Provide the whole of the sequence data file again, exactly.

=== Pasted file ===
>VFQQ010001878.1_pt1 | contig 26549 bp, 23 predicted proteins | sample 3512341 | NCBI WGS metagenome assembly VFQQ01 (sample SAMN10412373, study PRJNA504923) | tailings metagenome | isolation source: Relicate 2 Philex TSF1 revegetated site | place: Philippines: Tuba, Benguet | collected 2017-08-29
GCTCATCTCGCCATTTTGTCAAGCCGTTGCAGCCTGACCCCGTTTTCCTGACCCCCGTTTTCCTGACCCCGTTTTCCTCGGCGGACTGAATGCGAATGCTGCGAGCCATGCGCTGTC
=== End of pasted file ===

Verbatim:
>VFQQ010001878.1_pt1 | contig 26549 bp, 23 predicted proteins | sample 3512341 | NCBI WGS metagenome assembly VFQQ01 (sample SAMN10412373, study PRJNA504923) | tailings metagenome | isolation source: Relicate 2 Philex TSF1 revegetated site | place: Philippines: Tuba, Benguet | collected 2017-08-29
GCTCATCTCGCCATTTTGTCAAGCCGTTGCAGCCTGACCCCGTTTTCCTGACCCCCGTTTTCCTGACCCCGTTTTCCTCGGCGGACTGAATGCGAATGCTGCGAGCCATGCGCTGTC